The life cycle of the Church well exemplifies this systemic indifference. Hess’s liability ended when it sold more than 30 years ago; the last company to acquire the lease, Pacific Petroleum Technology, which took over in 2003, managed to evade financial responsibility entirely as the well’s cement and steel piping began to corrode. Letters from state regulators demanding that the company declare its plans for the well went unanswered. In November 2007 the state issued a civil penalty of $500 over Pacific’s failures to file monthly production reports on the well. Instead of paying, Pacific requested a hearing, at which a representative testified that there was still $10 million worth of natural gas waiting to be pumped and promised the company would secure funds, make necessary repairs, and start producing again. The state was unconvinced and demanded Pacific plug the well. Another decade passed. The company never pumped a single cubic foot of gas and made no effort to plug the well. (Representatives of Pacific couldn’t be reached for comment.)
If Church were the only neglected well, it would be inconsequential. But these artifacts of the fossil fuel age are ubiquitous, obscured in backyards and beneath office buildings, under parking lots and shopping malls, even near day-care centers and schools in populous cities such as Los Angeles, where at least 1,000 deserted wells lie unplugged. In Colorado an entire neighborhood was built on top of a former oil and gas field that had been left off of construction maps. In 2017 two people died in a fiery explosion while replacing a basement water heater.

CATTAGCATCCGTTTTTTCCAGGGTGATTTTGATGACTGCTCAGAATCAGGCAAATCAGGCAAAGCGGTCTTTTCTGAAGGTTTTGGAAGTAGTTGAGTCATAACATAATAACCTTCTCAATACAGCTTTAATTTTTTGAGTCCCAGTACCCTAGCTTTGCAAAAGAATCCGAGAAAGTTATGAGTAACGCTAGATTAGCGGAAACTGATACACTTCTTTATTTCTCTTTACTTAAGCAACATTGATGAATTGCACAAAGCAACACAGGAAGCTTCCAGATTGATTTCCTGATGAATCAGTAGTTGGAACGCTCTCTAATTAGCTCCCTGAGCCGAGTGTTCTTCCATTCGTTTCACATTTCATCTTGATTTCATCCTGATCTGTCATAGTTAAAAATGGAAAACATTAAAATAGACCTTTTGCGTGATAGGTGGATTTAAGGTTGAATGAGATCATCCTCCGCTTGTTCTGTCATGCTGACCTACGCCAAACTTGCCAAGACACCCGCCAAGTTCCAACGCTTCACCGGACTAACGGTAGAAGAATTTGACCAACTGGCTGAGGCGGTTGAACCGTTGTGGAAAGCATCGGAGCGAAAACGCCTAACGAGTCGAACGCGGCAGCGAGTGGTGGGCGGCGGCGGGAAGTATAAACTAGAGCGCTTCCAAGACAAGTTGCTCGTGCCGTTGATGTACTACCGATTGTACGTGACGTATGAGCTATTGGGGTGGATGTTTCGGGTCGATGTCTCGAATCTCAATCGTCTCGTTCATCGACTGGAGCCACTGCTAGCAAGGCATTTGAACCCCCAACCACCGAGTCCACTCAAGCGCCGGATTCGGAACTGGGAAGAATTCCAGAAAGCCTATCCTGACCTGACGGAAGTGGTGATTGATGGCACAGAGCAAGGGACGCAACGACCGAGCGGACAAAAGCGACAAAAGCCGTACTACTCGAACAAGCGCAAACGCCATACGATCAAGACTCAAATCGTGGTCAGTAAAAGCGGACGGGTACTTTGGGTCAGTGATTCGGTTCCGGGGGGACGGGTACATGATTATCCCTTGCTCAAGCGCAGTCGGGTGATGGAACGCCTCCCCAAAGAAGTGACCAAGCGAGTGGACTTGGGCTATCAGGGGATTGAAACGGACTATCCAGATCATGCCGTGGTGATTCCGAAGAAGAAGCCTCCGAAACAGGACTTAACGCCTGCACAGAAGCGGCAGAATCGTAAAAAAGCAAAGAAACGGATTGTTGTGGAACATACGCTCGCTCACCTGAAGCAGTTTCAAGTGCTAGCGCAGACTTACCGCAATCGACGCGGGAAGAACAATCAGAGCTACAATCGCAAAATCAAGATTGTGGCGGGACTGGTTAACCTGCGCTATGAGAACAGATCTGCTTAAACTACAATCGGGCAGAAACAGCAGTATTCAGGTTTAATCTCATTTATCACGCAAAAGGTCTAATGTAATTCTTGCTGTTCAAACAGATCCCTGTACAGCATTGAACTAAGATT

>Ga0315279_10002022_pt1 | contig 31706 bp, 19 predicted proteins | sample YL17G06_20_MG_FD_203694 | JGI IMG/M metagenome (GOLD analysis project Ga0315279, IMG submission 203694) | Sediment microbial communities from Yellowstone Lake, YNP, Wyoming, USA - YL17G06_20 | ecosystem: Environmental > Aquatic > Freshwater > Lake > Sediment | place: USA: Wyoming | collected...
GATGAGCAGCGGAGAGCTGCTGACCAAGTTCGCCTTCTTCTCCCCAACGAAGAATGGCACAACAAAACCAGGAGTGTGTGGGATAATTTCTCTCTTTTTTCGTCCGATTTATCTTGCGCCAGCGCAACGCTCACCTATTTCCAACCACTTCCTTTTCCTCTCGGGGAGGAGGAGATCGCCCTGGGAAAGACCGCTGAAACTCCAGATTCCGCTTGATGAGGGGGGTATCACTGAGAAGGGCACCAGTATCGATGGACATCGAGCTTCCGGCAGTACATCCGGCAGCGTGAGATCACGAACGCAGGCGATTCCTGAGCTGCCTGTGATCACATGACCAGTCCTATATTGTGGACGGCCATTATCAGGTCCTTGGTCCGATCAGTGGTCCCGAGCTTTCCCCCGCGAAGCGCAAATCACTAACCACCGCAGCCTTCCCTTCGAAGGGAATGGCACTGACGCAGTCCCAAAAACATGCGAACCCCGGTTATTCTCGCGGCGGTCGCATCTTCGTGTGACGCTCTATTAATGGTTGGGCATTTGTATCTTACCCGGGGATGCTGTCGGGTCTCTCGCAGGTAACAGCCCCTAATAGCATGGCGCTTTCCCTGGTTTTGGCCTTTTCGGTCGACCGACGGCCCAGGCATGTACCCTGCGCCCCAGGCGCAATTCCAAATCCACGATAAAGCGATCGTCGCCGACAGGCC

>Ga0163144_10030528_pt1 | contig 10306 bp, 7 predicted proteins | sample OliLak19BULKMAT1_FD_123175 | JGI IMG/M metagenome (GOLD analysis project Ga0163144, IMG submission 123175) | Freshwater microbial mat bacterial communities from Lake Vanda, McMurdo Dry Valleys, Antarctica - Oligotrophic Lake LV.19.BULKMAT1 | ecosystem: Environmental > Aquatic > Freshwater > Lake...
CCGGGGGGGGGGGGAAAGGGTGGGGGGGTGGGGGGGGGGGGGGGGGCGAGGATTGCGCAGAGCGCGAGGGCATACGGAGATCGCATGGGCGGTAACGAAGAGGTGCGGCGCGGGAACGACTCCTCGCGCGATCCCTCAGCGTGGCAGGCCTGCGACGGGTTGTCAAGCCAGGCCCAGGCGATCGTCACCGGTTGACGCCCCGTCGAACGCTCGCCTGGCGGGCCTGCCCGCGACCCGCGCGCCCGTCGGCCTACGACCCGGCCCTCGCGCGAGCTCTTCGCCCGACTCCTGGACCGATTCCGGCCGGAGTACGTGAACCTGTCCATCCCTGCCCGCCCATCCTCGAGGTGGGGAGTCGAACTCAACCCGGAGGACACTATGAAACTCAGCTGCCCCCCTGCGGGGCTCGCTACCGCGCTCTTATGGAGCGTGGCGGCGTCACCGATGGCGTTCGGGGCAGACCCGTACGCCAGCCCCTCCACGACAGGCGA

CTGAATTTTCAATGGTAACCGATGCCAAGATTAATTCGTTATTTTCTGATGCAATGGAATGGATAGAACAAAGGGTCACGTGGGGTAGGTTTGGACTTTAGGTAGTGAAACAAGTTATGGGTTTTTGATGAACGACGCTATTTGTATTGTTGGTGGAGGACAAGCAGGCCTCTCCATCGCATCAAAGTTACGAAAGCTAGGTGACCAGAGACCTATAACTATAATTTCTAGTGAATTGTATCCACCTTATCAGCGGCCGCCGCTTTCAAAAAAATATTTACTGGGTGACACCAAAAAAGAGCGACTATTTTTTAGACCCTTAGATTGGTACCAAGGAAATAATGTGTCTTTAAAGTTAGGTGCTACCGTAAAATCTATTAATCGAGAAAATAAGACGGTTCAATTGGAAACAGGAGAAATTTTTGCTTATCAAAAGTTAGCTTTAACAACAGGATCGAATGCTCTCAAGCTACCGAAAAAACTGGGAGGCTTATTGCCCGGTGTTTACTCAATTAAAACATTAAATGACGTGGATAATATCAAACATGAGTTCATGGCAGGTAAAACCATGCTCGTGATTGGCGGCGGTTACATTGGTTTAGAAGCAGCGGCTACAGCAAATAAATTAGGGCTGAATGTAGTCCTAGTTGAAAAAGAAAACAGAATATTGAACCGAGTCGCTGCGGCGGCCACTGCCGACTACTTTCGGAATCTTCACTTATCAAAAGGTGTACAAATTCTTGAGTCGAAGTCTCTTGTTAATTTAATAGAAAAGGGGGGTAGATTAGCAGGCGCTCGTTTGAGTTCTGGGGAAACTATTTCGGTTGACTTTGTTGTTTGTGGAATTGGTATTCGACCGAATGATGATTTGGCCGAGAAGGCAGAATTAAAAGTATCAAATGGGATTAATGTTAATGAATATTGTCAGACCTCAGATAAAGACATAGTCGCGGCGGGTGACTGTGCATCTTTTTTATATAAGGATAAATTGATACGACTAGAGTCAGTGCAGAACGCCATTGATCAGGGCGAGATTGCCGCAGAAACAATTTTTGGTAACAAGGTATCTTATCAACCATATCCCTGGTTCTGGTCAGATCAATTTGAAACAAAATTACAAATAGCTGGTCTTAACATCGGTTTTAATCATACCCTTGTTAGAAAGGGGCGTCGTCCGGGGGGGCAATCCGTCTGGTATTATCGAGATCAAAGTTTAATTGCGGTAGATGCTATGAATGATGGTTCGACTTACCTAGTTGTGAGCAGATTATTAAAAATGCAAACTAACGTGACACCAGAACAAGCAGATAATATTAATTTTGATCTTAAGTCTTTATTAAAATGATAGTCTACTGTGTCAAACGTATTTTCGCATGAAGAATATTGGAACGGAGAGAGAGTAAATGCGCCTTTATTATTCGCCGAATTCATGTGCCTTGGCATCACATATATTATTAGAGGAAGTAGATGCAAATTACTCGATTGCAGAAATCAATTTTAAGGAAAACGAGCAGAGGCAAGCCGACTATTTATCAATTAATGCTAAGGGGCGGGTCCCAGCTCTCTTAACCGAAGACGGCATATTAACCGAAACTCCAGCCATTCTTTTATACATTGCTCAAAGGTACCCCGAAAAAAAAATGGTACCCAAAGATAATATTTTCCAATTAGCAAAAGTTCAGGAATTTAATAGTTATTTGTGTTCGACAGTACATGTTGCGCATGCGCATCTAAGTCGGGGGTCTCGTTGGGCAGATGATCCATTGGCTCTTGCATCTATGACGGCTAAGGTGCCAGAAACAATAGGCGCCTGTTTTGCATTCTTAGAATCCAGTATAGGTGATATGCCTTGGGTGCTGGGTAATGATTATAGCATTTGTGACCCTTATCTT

These kinds of headline-grabbing episodes are anomalies, but all this leaking methane also has dire environmental consequences, and the situation is likely only to get worse as more companies fail. “The oil and gas industry will not go out with a bang,” Macey adds, “but with a whimper.” As it does, the wells it orphans will become wards of the state.
Days before the 33rd anniversary of Church’s spud date, in November 2017, Eric Lebel, a researcher with the School of Earth, Energy & Environmental Sciences at Stanford, arrived at the wellhead. The rusted 10-foot structure—a “Christmas tree,” as it’s called in the industry—loomed over him.
While Lebel knew the well’s depth, it was still hard for him to envision its scale. “If you don’t see it, you don’t think about it,” he says later. “What’s underground is impossible to imagine.” The Earth’s interior has been unfathomably scarred by hydrocarbon infrastructure, he says. For almost two centuries, since the drilling of the first gas well in 1821, the fossil fuel industry has treated the planet like a giant pincushion. The first U.S. gas well in Fredonia, N.Y., extended only 27 feet underground, but drilling since has gone ever deeper. Ten-thousand-foot wells like Church are common today.
Now imagine each of those pins in the global pincushion is a straw inside a straw. In Church’s case, the outer straw is 7.625 inches in diameter and made of steel, encased in cement; inside is a 2.375-inch-wide steel tube. The deeper the well, the more the heat and pressure rise. At Church’s deepest point, 10,968 feet, the temperature likely exceeds 200F. The weight of the Earth exerts more and more pressure as the well goes deeper—reaching about 5 tons per square inch at the bottom. That’s the equivalent of four 2,500-pound cars on your thumb. All of this puts a huge amount of stress on that underground infrastructure. As it breaks down, eventually it begins to leak.